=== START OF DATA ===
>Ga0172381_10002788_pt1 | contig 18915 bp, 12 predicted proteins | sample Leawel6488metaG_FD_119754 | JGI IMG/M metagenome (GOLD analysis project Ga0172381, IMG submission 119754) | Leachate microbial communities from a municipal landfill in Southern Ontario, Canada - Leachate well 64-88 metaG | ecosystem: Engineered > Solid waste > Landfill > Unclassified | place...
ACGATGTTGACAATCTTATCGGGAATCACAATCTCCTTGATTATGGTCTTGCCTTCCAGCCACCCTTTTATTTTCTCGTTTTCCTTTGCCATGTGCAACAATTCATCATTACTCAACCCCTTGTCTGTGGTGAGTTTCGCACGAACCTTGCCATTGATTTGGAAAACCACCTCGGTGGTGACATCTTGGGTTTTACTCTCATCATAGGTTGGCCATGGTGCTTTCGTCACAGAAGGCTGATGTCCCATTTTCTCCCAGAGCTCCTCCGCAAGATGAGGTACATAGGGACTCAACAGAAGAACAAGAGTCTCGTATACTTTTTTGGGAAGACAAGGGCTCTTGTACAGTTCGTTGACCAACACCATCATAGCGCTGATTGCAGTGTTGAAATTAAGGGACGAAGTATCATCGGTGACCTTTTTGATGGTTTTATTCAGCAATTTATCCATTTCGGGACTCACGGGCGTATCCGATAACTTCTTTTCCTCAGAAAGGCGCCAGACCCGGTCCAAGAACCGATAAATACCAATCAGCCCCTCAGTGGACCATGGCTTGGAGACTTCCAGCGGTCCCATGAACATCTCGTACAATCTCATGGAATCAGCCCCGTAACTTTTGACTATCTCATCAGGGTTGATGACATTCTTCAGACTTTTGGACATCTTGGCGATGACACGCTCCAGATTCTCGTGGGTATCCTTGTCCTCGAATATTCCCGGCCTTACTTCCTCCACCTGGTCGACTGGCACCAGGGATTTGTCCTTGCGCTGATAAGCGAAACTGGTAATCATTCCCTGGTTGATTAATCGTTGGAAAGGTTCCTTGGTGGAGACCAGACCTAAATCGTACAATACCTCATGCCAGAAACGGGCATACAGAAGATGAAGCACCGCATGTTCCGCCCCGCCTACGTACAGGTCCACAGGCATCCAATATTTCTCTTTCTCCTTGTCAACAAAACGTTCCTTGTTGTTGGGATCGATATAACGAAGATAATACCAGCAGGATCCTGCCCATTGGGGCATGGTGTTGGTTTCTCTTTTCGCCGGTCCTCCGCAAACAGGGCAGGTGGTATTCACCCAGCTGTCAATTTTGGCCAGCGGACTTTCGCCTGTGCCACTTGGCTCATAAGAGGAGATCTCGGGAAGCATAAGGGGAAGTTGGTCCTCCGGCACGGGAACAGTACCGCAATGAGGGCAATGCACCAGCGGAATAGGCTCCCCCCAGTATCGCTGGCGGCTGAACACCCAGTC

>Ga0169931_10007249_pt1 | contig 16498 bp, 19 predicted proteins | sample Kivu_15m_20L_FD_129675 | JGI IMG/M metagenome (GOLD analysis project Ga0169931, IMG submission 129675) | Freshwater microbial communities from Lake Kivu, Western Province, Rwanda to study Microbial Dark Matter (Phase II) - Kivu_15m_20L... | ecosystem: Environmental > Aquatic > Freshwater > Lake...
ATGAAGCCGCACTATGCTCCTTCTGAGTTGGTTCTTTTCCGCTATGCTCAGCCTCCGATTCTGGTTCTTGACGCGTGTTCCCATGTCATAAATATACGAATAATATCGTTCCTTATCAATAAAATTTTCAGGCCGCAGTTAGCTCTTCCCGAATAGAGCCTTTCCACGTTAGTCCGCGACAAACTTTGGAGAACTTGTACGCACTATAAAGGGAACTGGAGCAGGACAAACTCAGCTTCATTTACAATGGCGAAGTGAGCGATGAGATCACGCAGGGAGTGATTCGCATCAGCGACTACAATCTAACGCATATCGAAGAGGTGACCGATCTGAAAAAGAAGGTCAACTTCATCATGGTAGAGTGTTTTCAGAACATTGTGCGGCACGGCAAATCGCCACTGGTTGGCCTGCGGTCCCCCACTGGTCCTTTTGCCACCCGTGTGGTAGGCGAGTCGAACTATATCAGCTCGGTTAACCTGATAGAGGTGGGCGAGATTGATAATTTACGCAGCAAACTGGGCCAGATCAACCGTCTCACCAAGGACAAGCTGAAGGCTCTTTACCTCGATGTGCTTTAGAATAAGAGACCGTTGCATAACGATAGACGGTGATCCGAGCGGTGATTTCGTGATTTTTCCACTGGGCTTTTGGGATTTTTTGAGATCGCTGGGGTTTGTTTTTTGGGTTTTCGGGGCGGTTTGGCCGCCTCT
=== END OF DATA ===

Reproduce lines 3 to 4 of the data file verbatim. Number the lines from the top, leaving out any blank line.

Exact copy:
>Ga0169931_10007249_pt1 | contig 16498 bp, 19 predicted proteins | sample Kivu_15m_20L_FD_129675 | JGI IMG/M metagenome (GOLD analysis project Ga0169931, IMG submission 129675) | Freshwater microbial communities from Lake Kivu, Western Province, Rwanda to study Microbial Dark Matter (Phase II) - Kivu_15m_20L... | ecosystem: Environmental > Aquatic > Freshwater > Lake...
ATGAAGCCGCACTATGCTCCTTCTGAGTTGGTTCTTTTCCGCTATGCTCAGCCTCCGATTCTGGTTCTTGACGCGTGTTCCCATGTCATAAATATACGAATAATATCGTTCCTTATCAATAAAATTTTCAGGCCGCAGTTAGCTCTTCCCGAATAGAGCCTTTCCACGTTAGTCCGCGACAAACTTTGGAGAACTTGTACGCACTATAAAGGGAACTGGAGCAGGACAAACTCAGCTTCATTTACAATGGCGAAGTGAGCGATGAGATCACGCAGGGAGTGATTCGCATCAGCGACTACAATCTAACGCATATCGAAGAGGTGACCGATCTGAAAAAGAAGGTCAACTTCATCATGGTAGAGTGTTTTCAGAACATTGTGCGGCACGGCAAATCGCCACTGGTTGGCCTGCGGTCCCCCACTGGTCCTTTTGCCACCCGTGTGGTAGGCGAGTCGAACTATATCAGCTCGGTTAACCTGATAGAGGTGGGCGAGATTGATAATTTACGCAGCAAACTGGGCCAGATCAACCGTCTCACCAAGGACAAGCTGAAGGCTCTTTACCTCGATGTGCTTTAGAATAAGAGACCGTTGCATAACGATAGACGGTGATCCGAGCGGTGATTTCGTGATTTTTCCACTGGGCTTTTGGGATTTTTTGAGATCGCTGGGGTTTGTTTTTTGGGTTTTCGGGGCGGTTTGGCCGCCTCT